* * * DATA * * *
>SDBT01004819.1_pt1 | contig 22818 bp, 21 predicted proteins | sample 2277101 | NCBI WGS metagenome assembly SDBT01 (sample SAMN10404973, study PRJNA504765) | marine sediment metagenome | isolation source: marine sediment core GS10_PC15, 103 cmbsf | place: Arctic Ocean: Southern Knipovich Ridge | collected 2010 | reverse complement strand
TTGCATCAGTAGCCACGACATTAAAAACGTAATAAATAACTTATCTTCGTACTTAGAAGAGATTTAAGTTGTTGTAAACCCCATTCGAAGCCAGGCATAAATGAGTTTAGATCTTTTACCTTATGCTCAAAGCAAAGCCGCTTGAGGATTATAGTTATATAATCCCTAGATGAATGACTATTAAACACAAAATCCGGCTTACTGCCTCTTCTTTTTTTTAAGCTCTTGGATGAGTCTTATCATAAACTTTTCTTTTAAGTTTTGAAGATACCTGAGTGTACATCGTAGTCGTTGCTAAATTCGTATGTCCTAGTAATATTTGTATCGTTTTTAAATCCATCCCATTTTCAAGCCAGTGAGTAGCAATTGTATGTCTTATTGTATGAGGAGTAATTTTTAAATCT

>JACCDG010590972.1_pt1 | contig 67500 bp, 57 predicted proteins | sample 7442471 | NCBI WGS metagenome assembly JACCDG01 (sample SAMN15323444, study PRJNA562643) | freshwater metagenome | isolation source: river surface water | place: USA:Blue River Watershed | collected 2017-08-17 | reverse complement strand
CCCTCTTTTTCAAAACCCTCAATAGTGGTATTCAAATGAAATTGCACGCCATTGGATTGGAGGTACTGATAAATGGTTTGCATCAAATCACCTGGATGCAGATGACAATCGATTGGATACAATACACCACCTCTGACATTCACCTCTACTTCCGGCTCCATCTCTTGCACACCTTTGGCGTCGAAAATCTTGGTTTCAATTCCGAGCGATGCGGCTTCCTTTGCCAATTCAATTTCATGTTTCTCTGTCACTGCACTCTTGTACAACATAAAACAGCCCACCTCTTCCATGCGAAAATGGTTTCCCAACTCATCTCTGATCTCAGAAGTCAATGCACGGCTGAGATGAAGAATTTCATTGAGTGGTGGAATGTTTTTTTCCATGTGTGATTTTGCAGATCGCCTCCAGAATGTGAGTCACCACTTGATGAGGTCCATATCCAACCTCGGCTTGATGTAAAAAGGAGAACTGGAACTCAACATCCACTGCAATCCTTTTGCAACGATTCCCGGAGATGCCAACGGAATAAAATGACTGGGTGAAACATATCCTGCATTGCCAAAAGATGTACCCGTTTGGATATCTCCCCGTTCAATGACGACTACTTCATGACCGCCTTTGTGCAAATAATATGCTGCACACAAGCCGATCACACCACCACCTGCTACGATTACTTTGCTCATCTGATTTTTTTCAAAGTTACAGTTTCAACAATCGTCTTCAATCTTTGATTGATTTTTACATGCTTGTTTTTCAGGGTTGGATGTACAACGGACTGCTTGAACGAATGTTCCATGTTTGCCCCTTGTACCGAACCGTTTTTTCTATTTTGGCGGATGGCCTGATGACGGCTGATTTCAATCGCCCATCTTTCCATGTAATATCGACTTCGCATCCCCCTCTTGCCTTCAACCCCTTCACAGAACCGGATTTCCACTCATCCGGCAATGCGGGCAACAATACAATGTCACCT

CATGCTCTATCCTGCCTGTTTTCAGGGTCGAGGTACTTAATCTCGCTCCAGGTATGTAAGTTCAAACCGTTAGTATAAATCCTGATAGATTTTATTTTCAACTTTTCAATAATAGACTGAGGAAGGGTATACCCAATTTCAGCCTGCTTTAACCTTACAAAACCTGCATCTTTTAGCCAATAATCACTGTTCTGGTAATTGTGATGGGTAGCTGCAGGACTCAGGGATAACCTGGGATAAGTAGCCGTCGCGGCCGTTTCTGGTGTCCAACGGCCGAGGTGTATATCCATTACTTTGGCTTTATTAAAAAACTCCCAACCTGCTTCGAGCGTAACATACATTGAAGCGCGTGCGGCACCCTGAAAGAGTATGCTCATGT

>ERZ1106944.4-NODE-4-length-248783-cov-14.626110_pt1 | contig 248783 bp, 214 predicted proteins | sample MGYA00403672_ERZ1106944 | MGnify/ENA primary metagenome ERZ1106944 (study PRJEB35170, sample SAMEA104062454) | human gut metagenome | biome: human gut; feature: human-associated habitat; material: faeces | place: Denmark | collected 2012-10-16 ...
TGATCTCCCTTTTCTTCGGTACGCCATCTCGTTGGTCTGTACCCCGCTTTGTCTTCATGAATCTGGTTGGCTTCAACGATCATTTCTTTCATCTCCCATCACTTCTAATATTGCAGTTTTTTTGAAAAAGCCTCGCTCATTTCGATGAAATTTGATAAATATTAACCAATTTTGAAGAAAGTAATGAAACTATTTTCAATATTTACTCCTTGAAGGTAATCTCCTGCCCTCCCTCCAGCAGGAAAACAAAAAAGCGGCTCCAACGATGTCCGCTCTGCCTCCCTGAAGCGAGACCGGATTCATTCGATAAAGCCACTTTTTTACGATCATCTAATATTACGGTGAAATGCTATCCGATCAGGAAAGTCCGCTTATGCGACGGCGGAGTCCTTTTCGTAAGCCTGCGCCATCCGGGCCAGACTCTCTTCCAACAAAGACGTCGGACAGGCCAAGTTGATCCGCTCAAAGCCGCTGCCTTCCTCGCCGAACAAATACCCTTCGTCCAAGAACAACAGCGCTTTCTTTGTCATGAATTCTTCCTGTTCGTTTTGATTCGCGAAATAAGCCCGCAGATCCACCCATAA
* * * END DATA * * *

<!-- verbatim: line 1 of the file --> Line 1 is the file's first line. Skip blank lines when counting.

>SDBT01004819.1_pt1 | contig 22818 bp, 21 predicted proteins | sample 2277101 | NCBI WGS metagenome assembly SDBT01 (sample SAMN10404973, study PRJNA504765) | marine sediment metagenome | isolation source: marine sediment core GS10_PC15, 103 cmbsf | place: Arctic Ocean: Southern Knipovich Ridge | collected 2010 | reverse complement strand